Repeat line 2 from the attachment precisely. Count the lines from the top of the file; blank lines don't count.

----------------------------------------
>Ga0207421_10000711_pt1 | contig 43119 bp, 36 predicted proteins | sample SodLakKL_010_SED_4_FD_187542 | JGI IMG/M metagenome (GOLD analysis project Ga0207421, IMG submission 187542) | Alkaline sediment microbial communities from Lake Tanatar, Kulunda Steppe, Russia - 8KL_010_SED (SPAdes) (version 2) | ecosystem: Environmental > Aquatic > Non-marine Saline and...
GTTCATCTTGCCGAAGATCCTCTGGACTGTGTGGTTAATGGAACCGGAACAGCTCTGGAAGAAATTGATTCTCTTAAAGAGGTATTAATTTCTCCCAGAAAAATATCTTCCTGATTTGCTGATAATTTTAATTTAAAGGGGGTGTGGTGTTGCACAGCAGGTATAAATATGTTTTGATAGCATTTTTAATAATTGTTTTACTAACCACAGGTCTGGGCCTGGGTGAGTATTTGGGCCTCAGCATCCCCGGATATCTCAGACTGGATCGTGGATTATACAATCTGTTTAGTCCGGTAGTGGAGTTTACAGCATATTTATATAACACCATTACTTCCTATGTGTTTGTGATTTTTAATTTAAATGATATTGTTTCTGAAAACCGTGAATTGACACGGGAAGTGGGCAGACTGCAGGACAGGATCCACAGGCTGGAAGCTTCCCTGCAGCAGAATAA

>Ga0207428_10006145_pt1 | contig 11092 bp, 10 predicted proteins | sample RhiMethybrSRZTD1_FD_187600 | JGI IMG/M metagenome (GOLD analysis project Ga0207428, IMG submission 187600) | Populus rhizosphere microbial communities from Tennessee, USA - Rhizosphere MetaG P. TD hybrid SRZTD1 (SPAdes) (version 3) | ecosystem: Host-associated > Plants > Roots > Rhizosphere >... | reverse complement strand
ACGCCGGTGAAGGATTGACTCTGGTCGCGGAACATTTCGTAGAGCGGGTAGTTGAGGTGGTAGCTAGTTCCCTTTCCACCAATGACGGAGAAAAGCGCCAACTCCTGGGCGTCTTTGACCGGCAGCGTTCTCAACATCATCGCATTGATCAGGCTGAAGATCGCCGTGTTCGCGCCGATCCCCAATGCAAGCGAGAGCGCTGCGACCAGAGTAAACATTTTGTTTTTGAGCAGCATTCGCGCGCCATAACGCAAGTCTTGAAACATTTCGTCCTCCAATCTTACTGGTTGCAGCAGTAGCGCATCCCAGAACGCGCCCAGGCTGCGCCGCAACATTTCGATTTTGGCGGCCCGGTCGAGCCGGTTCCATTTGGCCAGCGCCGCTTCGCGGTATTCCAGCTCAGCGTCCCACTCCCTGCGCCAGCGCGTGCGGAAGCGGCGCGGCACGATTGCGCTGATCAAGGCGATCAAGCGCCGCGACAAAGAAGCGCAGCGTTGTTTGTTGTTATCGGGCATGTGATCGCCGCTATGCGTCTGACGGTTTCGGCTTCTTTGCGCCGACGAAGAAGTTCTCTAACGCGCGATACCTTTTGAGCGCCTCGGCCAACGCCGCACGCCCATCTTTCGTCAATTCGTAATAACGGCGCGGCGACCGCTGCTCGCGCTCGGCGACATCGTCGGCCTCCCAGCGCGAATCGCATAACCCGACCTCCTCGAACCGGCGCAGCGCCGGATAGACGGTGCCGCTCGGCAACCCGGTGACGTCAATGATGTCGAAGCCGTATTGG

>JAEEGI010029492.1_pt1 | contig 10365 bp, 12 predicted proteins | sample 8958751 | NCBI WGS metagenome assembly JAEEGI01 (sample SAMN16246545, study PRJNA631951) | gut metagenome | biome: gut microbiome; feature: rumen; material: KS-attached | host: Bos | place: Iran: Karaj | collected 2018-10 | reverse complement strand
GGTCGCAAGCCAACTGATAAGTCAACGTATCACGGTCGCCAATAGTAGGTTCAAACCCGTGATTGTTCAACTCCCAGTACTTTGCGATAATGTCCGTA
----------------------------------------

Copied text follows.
GTTCATCTTGCCGAAGATCCTCTGGACTGTGTGGTTAATGGAACCGGAACAGCTCTGGAAGAAATTGATTCTCTTAAAGAGGTATTAATTTCTCCCAGAAAAATATCTTCCTGATTTGCTGATAATTTTAATTTAAAGGGGGTGTGGTGTTGCACAGCAGGTATAAATATGTTTTGATAGCATTTTTAATAATTGTTTTACTAACCACAGGTCTGGGCCTGGGTGAGTATTTGGGCCTCAGCATCCCCGGATATCTCAGACTGGATCGTGGATTATACAATCTGTTTAGTCCGGTAGTGGAGTTTACAGCATATTTATATAACACCATTACTTCCTATGTGTTTGTGATTTTTAATTTAAATGATATTGTTTCTGAAAACCGTGAATTGACACGGGAAGTGGGCAGACTGCAGGACAGGATCCACAGGCTGGAAGCTTCCCTGCAGCAGAATAA